Daniel Luria was in New York for a short three days in conjunction with the Ateret Cohanim dinner. Luria embarked on his mission in the States to bring the Yom Yerushalayim spirit to our shores. Many of us would call Purim or Chanukah our favorite chag, but for Luria, Yom Yerushalayim shines as his most cherished Yom Tov on the Jewish calendar. Luria was visibly pained at missing the festivities back at home, but his depiction of the flag parade evoked a memorable yearning to be celebrating with his Israeli brethren: “The flag parade makes a huge statement in Jerusalem, throughout the State of Israel, and to all those abroad who witness its glorious joy.”

Queens Jewish Link: Why is being in America on Yom Yerushalayim so vital for you as a key Ateret Cohanim representative?

Daniel Luria: The partnership and involvement that Ateret Cohanim has with the Jewish community of New York is key to the organization’s survival.

QJL: What does the work of AC involve?

DL: At AC, we facilitate the revival of Jewish life in the heart of Jerusalem in a practical sense. Our focus is on real estate, but it is ideological real estate with an enormous number of political ramifications.

QJL: Interesting. Are there any complications in AC’s works to fill Jerusalem homes with Israeli families?

DL: Our efforts face twists with the Muslim edicts that make every acquisition nearly impossible. Yet, there is no shortage of Arab families ready to sell their properties. In fact, there are more Arabs selling than Jews buying. Unfortunately, we’re in a situation where we have this multi-million-dollar fund to buy back Jerusalem – not the JNF – although theoretically that entity should be buying back Jerusalem. For various reasons, they’ve kept away from doing so.

The credit goes to one man, Mutty Dunn, who for the last 43 years, has been trying to reestablish Jewish life in the heart of Jerusalem. His work started off in the Old City, the Old Jewish Quarter, the area where the bulk of Jewish life used to shine. There were 21 synagogues and six yeshivos in the area that today is called the Muslim Quarter. The pogroms and the riots and the fact that the British took out all the Jews that were living there ultimately decimated all Jewish life there.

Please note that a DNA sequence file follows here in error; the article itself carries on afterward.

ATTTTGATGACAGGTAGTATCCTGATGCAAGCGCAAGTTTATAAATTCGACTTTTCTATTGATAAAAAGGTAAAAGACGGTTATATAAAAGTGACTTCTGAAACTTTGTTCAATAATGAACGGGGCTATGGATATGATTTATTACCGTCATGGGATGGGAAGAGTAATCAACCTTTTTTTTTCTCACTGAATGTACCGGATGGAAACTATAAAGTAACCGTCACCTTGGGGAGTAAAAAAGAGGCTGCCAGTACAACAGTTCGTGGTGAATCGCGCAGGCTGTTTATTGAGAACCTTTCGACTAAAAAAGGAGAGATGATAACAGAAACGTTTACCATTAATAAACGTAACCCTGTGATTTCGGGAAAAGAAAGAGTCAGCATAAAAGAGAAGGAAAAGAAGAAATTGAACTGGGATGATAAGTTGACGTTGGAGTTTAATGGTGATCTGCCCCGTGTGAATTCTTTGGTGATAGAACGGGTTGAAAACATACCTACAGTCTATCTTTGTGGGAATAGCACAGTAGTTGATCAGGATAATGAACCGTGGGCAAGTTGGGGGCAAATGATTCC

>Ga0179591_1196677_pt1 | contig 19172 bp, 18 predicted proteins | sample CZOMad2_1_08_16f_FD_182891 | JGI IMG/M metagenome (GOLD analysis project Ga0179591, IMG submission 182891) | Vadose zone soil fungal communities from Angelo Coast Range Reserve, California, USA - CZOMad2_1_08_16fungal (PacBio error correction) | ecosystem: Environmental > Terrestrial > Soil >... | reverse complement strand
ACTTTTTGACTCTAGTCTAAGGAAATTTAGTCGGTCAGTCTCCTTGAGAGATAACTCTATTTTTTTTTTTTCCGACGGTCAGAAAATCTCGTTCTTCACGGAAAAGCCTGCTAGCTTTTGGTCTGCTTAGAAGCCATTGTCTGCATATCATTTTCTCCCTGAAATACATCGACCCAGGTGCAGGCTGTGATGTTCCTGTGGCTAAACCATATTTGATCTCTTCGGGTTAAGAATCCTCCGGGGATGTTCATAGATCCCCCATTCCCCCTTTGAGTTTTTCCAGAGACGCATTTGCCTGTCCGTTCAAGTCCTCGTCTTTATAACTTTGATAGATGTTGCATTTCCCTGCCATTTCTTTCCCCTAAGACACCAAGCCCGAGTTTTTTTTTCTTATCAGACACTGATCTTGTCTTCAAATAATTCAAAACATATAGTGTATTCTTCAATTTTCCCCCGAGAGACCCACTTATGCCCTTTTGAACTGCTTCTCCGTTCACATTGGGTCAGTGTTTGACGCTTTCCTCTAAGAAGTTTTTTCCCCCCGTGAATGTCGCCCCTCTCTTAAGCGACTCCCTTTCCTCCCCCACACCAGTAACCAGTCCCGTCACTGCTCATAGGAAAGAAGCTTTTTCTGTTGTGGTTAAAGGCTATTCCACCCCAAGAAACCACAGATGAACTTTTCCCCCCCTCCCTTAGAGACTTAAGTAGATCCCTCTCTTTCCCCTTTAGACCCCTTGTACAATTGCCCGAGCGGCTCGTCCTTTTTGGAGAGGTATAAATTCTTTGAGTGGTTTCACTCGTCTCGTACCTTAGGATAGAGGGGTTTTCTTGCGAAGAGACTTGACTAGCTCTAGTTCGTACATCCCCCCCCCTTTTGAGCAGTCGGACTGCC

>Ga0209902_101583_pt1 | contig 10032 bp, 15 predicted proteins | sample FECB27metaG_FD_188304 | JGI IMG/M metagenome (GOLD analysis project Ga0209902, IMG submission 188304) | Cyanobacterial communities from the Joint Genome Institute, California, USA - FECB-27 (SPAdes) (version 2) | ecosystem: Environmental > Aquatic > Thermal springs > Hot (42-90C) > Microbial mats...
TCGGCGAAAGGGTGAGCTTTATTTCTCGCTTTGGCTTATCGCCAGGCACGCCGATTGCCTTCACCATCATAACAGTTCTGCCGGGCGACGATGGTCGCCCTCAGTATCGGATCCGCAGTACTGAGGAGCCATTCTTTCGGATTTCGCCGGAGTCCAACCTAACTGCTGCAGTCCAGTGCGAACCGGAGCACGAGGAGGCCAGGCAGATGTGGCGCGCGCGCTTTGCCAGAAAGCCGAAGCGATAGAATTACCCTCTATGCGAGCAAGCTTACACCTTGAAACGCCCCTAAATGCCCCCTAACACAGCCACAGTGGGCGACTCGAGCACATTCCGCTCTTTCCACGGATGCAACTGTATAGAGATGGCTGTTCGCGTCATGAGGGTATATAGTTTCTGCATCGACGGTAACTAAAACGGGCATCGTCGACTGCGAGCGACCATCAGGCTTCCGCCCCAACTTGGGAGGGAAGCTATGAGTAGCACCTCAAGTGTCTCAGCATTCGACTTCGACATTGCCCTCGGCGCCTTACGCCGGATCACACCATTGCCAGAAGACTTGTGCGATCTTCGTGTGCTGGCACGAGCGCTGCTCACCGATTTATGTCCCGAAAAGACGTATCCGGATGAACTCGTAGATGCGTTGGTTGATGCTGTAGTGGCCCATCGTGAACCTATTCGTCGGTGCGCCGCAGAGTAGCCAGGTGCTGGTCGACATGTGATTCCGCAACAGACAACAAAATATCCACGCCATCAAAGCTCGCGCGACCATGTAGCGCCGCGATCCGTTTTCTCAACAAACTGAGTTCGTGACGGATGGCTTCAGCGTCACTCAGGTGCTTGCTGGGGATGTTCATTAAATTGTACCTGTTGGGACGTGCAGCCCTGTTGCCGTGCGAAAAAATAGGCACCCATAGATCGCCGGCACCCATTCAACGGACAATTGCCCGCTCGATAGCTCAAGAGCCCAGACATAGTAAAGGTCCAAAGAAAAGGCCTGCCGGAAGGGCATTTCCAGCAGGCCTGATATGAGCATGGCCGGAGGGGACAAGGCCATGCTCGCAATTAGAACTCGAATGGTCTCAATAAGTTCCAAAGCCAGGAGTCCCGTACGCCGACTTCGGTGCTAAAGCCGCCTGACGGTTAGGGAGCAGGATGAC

In 1948, we lost Jerusalem and therefore, the Jewish majority went down to zero. Then, Mutty comes back and says, “Listen, shouldn’t we able to live there? If anyone wants to sell, why can’t we buy their property?” Please bear in mind, it’s not like we go door-knocking; Arabs want to sell, and we find Jews who are ready to buy. AC makes the shidduch, and we use Arab middlemen who then get transported overseas. We are hampered by the Muslim edict that forbids an Arab to sell to Jews, holding the punishment of death over them. Even a middleman who helps make a deal happen is allowed to be tortured, receive life imprisonment, and he and his immediate family can’t be buried in a Muslim cemetery.

QJL: Can you reveal an episode that occurred with a middleman?

DL: Thanks to G-d, all people who have sold, we have managed to protect. Sometimes, it means not moving into a place for seven or eight years before we can take action. Some move to Western regions like the United States or South America. To protect the Arabs, there might be pretend court cases, instead of moving overseas. In general, most cases do not require a move. There was a famous case where a middleman was abducted, taken back to Ramallah, and beaten. Then, Ambassador to Israel David Friedman placed enough pressure on the PA to release the man.